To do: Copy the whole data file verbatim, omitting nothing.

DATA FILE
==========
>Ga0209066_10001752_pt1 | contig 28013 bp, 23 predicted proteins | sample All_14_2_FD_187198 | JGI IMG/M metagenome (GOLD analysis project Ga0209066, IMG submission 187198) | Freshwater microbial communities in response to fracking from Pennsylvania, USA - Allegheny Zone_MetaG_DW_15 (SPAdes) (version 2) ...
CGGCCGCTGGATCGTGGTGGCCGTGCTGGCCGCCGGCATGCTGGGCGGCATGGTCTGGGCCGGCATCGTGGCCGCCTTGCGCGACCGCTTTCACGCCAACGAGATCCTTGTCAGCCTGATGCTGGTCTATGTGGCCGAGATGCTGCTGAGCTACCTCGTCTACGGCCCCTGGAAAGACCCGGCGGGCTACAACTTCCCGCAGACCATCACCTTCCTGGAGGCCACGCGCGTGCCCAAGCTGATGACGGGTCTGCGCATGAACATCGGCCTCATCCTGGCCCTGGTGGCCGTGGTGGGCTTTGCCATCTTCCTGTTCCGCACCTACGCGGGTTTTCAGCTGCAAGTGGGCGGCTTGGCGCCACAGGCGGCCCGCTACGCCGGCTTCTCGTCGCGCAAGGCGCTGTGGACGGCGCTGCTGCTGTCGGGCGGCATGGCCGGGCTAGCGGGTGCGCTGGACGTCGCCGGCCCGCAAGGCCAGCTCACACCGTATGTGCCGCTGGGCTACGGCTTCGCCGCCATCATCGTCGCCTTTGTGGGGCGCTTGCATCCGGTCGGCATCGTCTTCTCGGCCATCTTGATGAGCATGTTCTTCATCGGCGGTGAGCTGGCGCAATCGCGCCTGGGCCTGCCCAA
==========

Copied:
>Ga0209066_10001752_pt1 | contig 28013 bp, 23 predicted proteins | sample All_14_2_FD_187198 | JGI IMG/M metagenome (GOLD analysis project Ga0209066, IMG submission 187198) | Freshwater microbial communities in response to fracking from Pennsylvania, USA - Allegheny Zone_MetaG_DW_15 (SPAdes) (version 2) ...
CGGCCGCTGGATCGTGGTGGCCGTGCTGGCCGCCGGCATGCTGGGCGGCATGGTCTGGGCCGGCATCGTGGCCGCCTTGCGCGACCGCTTTCACGCCAACGAGATCCTTGTCAGCCTGATGCTGGTCTATGTGGCCGAGATGCTGCTGAGCTACCTCGTCTACGGCCCCTGGAAAGACCCGGCGGGCTACAACTTCCCGCAGACCATCACCTTCCTGGAGGCCACGCGCGTGCCCAAGCTGATGACGGGTCTGCGCATGAACATCGGCCTCATCCTGGCCCTGGTGGCCGTGGTGGGCTTTGCCATCTTCCTGTTCCGCACCTACGCGGGTTTTCAGCTGCAAGTGGGCGGCTTGGCGCCACAGGCGGCCCGCTACGCCGGCTTCTCGTCGCGCAAGGCGCTGTGGACGGCGCTGCTGCTGTCGGGCGGCATGGCCGGGCTAGCGGGTGCGCTGGACGTCGCCGGCCCGCAAGGCCAGCTCACACCGTATGTGCCGCTGGGCTACGGCTTCGCCGCCATCATCGTCGCCTTTGTGGGGCGCTTGCATCCGGTCGGCATCGTCTTCTCGGCCATCTTGATGAGCATGTTCTTCATCGGCGGTGAGCTGGCGCAATCGCGCCTGGGCCTGCCCAA